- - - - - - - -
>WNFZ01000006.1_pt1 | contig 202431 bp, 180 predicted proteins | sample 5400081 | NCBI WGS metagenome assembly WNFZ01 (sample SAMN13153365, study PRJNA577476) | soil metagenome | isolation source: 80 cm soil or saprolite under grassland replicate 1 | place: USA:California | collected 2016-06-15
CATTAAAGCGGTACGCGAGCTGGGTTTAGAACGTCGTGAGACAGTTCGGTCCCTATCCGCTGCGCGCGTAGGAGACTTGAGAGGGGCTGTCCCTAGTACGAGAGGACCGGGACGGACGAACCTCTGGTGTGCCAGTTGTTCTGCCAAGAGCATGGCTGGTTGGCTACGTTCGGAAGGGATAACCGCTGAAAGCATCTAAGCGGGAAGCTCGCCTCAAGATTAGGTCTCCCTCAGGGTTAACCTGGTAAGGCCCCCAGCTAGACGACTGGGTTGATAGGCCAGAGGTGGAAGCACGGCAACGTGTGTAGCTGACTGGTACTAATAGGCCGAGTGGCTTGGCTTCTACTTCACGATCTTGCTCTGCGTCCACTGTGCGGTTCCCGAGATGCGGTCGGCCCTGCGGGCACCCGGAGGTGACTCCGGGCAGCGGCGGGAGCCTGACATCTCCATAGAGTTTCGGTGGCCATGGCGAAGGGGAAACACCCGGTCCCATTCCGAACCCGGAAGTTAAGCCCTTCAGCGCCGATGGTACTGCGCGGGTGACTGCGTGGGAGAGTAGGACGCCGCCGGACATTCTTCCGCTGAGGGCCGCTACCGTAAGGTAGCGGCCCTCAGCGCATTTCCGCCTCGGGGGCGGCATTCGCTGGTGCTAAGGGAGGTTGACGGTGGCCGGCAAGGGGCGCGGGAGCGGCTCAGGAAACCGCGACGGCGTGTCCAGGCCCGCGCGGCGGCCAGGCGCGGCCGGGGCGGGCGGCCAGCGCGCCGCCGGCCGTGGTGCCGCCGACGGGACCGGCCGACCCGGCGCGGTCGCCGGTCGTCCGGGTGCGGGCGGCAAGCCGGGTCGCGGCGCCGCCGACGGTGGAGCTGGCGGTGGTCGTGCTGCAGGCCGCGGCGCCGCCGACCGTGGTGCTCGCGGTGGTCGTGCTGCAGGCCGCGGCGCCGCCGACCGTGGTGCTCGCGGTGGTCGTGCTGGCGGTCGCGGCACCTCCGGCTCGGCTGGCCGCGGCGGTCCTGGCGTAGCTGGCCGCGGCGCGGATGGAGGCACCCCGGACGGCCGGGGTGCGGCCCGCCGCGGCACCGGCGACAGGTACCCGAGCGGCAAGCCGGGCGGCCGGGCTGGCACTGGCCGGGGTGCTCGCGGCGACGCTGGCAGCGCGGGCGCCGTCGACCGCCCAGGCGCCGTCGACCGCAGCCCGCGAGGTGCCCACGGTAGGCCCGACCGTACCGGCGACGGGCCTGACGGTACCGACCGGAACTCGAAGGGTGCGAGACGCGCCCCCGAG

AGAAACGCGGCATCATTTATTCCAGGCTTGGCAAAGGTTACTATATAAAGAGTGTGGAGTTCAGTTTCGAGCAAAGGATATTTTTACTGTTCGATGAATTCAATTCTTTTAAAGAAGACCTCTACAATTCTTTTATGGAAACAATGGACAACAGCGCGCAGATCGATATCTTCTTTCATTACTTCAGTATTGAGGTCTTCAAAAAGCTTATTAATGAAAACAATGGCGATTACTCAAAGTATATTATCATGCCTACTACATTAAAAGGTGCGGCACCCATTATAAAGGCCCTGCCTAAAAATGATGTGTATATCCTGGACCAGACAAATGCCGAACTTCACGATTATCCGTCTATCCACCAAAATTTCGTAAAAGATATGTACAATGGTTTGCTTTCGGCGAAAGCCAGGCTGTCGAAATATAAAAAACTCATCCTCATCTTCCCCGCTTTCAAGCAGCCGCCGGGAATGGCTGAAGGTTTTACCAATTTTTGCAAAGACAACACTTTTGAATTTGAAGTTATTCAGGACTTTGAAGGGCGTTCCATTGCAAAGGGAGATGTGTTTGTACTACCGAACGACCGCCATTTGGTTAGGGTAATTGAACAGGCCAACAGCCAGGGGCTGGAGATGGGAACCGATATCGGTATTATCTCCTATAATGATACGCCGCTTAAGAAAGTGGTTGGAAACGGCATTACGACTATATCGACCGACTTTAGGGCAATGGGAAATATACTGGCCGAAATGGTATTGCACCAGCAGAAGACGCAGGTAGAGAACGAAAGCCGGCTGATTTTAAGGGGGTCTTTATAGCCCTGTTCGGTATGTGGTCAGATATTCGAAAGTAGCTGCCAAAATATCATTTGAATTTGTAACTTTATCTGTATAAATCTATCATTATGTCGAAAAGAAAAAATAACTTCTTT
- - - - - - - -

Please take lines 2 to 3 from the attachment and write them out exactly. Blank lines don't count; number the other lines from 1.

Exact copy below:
CATTAAAGCGGTACGCGAGCTGGGTTTAGAACGTCGTGAGACAGTTCGGTCCCTATCCGCTGCGCGCGTAGGAGACTTGAGAGGGGCTGTCCCTAGTACGAGAGGACCGGGACGGACGAACCTCTGGTGTGCCAGTTGTTCTGCCAAGAGCATGGCTGGTTGGCTACGTTCGGAAGGGATAACCGCTGAAAGCATCTAAGCGGGAAGCTCGCCTCAAGATTAGGTCTCCCTCAGGGTTAACCTGGTAAGGCCCCCAGCTAGACGACTGGGTTGATAGGCCAGAGGTGGAAGCACGGCAACGTGTGTAGCTGACTGGTACTAATAGGCCGAGTGGCTTGGCTTCTACTTCACGATCTTGCTCTGCGTCCACTGTGCGGTTCCCGAGATGCGGTCGGCCCTGCGGGCACCCGGAGGTGACTCCGGGCAGCGGCGGGAGCCTGACATCTCCATAGAGTTTCGGTGGCCATGGCGAAGGGGAAACACCCGGTCCCATTCCGAACCCGGAAGTTAAGCCCTTCAGCGCCGATGGTACTGCGCGGGTGACTGCGTGGGAGAGTAGGACGCCGCCGGACATTCTTCCGCTGAGGGCCGCTACCGTAAGGTAGCGGCCCTCAGCGCATTTCCGCCTCGGGGGCGGCATTCGCTGGTGCTAAGGGAGGTTGACGGTGGCCGGCAAGGGGCGCGGGAGCGGCTCAGGAAACCGCGACGGCGTGTCCAGGCCCGCGCGGCGGCCAGGCGCGGCCGGGGCGGGCGGCCAGCGCGCCGCCGGCCGTGGTGCCGCCGACGGGACCGGCCGACCCGGCGCGGTCGCCGGTCGTCCGGGTGCGGGCGGCAAGCCGGGTCGCGGCGCCGCCGACGGTGGAGCTGGCGGTGGTCGTGCTGCAGGCCGCGGCGCCGCCGACCGTGGTGCTCGCGGTGGTCGTGCTGCAGGCCGCGGCGCCGCCGACCGTGGTGCTCGCGGTGGTCGTGCTGGCGGTCGCGGCACCTCCGGCTCGGCTGGCCGCGGCGGTCCTGGCGTAGCTGGCCGCGGCGCGGATGGAGGCACCCCGGACGGCCGGGGTGCGGCCCGCCGCGGCACCGGCGACAGGTACCCGAGCGGCAAGCCGGGCGGCCGGGCTGGCACTGGCCGGGGTGCTCGCGGCGACGCTGGCAGCGCGGGCGCCGTCGACCGCCCAGGCGCCGTCGACCGCAGCCCGCGAGGTGCCCACGGTAGGCCCGACCGTACCGGCGACGGGCCTGACGGTACCGACCGGAACTCGAAGGGTGCGAGACGCGCCCCCGAG

AGAAACGCGGCATCATTTATTCCAGGCTTGGCAAAGGTTACTATATAAAGAGTGTGGAGTTCAGTTTCGAGCAAAGGATATTTTTACTGTTCGATGAATTCAATTCTTTTAAAGAAGACCTCTACAATTCTTTTATGGAAACAATGGACAACAGCGCGCAGATCGATATCTTCTTTCATTACTTCAGTATTGAGGTCTTCAAAAAGCTTATTAATGAAAACAATGGCGATTACTCAAAGTATATTATCATGCCTACTACATTAAAAGGTGCGGCACCCATTATAAAGGCCCTGCCTAAAAATGATGTGTATATCCTGGACCAGACAAATGCCGAACTTCACGATTATCCGTCTATCCACCAAAATTTCGTAAAAGATATGTACAATGGTTTGCTTTCGGCGAAAGCCAGGCTGTCGAAATATAAAAAACTCATCCTCATCTTCCCCGCTTTCAAGCAGCCGCCGGGAATGGCTGAAGGTTTTACCAATTTTTGCAAAGACAACACTTTTGAATTTGAAGTTATTCAGGACTTTGAAGGGCGTTCCATTGCAAAGGGAGATGTGTTTGTACTACCGAACGACCGCCATTTGGTTAGGGTAATTGAACAGGCCAACAGCCAGGGGCTGGAGATGGGAACCGATATCGGTATTATCTCCTATAATGATACGCCGCTTAAGAAAGTGGTTGGAAACGGCATTACGACTATATCGACCGACTTTAGGGCAATGGGAAATATACTGGCCGAAATGGTATTGCACCAGCAGAAGACGCAGGTAGAGAACGAAAGCCGGCTGATTTTAAGGGGGTCTTTATAGCCCTGTTCGGTATGTGGTCAGATATTCGAAAGTAGCTGCCAAAATATCATTTGAATTTGTAACTTTATCTGTATAAATCTATCATTATGTCGAAAAGAAAAAATAACTTCTTT